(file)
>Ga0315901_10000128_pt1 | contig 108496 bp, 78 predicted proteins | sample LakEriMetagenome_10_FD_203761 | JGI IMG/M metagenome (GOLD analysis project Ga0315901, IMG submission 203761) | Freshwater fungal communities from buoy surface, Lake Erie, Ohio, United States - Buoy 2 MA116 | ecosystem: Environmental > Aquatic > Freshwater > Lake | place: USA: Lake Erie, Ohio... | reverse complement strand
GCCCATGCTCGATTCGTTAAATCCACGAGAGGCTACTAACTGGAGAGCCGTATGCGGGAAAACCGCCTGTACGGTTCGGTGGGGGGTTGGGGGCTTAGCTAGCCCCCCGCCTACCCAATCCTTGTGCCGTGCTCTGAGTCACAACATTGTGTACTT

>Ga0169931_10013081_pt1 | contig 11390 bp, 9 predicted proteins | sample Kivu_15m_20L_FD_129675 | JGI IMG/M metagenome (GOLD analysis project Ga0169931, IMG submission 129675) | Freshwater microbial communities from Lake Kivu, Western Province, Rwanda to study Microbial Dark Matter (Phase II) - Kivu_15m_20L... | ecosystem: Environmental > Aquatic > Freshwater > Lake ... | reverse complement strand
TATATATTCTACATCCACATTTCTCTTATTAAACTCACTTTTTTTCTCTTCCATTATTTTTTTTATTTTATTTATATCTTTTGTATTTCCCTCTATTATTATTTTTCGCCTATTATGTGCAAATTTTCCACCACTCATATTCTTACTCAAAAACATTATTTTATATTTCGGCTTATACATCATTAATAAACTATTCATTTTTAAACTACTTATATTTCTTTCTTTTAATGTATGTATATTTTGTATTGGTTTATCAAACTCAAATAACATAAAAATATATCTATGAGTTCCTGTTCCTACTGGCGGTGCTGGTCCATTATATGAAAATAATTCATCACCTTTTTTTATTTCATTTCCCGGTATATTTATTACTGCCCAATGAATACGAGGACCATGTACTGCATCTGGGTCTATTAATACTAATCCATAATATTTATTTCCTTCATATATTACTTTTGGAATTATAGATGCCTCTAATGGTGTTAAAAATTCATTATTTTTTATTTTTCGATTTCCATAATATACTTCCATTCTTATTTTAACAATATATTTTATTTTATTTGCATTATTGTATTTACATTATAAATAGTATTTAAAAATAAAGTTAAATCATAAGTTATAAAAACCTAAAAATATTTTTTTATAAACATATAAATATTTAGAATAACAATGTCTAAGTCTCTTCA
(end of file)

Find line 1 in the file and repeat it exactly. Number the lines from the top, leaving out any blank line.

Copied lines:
>Ga0315901_10000128_pt1 | contig 108496 bp, 78 predicted proteins | sample LakEriMetagenome_10_FD_203761 | JGI IMG/M metagenome (GOLD analysis project Ga0315901, IMG submission 203761) | Freshwater fungal communities from buoy surface, Lake Erie, Ohio, United States - Buoy 2 MA116 | ecosystem: Environmental > Aquatic > Freshwater > Lake | place: USA: Lake Erie, Ohio... | reverse complement strand